Family Finding Helps Homeless Young People Connect to Caring Adults

A young Native American man.

When David,* a homeless young man receiving services at Tumbleweed Center for Youth Development, traveled to the nearby Apache reservation this November, he was reconnecting with the family and community members lost to him when he was taken away as a child. That reunion—and the promise of ongoing, supportive relationships—was made possible through family finding, a six-step model designed to connect youth to a network of caring adults.

Historically used to help young people in the child welfare system, family finding gives agencies a structured approach to help youth identify and forge permanent relationships with relatives, family friends, and other trusted adults. With the proper tweaks, the model can also support unaccompanied homeless youth in need of their own lifelong connections, says Lisa Meier, Tumbleweed’s director of youth engagement.

We spoke with Meier and Family Finding Coordinator Robert Luft about Tumbleweed’s experiences adapting family finding for their runaway and homeless youth programs.  

[Discover a tool for gauging the strength of a young person’s network of supportive adults.]

A Matter of Time

Because programs for homeless youth are typically short-term and voluntary, staff members may only have a small window to help youth make positive connections. To accommodate this reality, Tumbleweed adjusted its intake process to include questions from the family finding model about the adults in young people’s lives. Having this “connectedness conversation” during intake rather than at a later point as recommended in the original model, Luft says, helps youth workers build rapport with new clients and explore family finding’s potential early on.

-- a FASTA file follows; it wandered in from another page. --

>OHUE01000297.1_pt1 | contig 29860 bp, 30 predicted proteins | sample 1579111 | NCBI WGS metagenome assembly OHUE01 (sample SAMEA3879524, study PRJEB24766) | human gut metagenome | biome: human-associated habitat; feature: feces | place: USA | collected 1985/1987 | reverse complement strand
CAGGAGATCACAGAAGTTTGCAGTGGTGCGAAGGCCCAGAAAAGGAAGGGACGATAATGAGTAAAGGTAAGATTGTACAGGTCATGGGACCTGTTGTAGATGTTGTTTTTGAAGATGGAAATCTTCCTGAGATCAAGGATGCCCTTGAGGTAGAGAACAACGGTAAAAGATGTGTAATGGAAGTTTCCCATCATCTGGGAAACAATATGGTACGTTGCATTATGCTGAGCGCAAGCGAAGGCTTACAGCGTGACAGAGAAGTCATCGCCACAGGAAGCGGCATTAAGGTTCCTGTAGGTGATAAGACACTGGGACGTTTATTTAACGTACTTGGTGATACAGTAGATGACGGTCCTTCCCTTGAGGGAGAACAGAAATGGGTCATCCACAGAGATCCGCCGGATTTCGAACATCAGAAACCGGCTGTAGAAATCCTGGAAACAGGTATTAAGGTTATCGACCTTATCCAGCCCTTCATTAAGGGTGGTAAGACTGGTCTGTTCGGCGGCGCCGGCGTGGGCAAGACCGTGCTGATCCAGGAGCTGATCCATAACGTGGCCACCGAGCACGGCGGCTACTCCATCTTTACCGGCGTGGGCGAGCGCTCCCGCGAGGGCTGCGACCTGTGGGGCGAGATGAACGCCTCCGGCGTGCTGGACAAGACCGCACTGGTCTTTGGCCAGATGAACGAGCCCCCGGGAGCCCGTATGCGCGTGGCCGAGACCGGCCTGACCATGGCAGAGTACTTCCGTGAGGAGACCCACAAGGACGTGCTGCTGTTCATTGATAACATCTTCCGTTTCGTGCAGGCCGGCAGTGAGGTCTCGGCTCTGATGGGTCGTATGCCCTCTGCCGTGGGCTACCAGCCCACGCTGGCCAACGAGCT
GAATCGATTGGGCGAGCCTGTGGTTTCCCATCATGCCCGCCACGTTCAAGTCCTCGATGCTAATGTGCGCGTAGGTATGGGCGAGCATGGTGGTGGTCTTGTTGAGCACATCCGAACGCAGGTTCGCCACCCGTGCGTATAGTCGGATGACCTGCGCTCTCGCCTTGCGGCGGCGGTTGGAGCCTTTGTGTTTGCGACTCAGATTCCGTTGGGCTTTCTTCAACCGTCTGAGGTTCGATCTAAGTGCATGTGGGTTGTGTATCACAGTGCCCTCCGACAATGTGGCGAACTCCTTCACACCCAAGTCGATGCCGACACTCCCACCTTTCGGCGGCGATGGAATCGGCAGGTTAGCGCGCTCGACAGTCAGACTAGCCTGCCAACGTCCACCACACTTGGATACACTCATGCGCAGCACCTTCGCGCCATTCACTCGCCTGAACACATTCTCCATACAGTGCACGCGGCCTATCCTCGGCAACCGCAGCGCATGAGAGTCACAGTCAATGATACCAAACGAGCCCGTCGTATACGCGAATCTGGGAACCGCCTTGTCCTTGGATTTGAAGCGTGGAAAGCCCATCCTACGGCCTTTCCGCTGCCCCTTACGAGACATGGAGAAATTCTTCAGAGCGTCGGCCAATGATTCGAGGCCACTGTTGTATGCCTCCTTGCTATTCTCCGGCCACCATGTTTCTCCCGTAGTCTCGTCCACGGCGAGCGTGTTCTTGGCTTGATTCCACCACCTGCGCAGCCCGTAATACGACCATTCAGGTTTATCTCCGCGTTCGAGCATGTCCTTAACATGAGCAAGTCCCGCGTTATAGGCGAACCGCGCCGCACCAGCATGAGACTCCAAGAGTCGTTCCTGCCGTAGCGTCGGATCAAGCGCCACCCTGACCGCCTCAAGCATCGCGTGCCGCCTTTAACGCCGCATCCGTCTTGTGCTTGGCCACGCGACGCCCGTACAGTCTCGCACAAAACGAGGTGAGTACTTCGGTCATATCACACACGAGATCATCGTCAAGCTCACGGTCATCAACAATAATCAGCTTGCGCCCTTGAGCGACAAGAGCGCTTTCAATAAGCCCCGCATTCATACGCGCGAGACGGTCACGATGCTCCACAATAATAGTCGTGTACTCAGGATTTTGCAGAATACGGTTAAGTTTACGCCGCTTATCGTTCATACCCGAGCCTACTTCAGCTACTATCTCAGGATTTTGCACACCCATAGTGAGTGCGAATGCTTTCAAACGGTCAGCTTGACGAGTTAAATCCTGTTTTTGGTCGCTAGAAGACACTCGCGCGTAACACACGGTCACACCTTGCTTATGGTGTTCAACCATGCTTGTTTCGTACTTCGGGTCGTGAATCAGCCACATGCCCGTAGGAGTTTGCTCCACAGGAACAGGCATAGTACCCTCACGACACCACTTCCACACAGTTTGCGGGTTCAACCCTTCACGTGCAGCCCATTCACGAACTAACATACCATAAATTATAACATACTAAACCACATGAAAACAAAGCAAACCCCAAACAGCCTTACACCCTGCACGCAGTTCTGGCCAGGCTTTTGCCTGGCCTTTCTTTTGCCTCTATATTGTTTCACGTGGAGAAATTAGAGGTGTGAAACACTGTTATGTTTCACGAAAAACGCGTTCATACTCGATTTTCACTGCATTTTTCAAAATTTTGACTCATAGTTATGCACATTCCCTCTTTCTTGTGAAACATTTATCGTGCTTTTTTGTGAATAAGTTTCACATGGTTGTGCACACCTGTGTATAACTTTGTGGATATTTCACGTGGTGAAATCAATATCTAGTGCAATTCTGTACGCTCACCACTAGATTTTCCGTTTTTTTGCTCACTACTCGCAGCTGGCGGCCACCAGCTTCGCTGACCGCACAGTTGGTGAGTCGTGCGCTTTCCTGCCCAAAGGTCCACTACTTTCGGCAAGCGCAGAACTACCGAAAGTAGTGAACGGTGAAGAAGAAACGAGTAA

Timing also affects the number of face-to-face meetings held between young people and the adults willing to offer support. The program facilitates one in-person conversation in which adults pledge specific ways they will help a young person navigate adulthood, Luft says, compared to the three meetings listed in the model.

[Listen to a short podcast on how a caring adult helped a young man pursue his education.]

An Eye on Empowerment

Tumbleweed staff face a second challenge that many child welfare workers don't—a lack of guardianship that prevents them from taking certain actions on a young person’s behalf. The result, Meier says, is the need to sell youth on family finding’s benefits so they are willing to do their own leg work to get results.

To secure youth buy-in, Tumbleweed staff sought young people’s feedback on the program’s name. Those conversations led Tumbleweed to rename the model the “Forever Network,” Luft says, because of some young people’s discomfort using the word “family.”

Youth also created the format for a peer-driven support group facilitated by Tumbleweed staff. Support group members help each other follow through on action items like calling relatives, Meier says, and to cope with difficult emotions they may experience taking those steps.

Indeed, putting family finding in the hands of young people teaches them the skills and resources they need to carve out their own safe, stable futures. As Meier shares, “It's taking them from that point of loneliness to [a life of] purpose and meaning.”

[Learn about an agency that fosters permanent connections with adults for transition-age youth.]

*Name has been changed.


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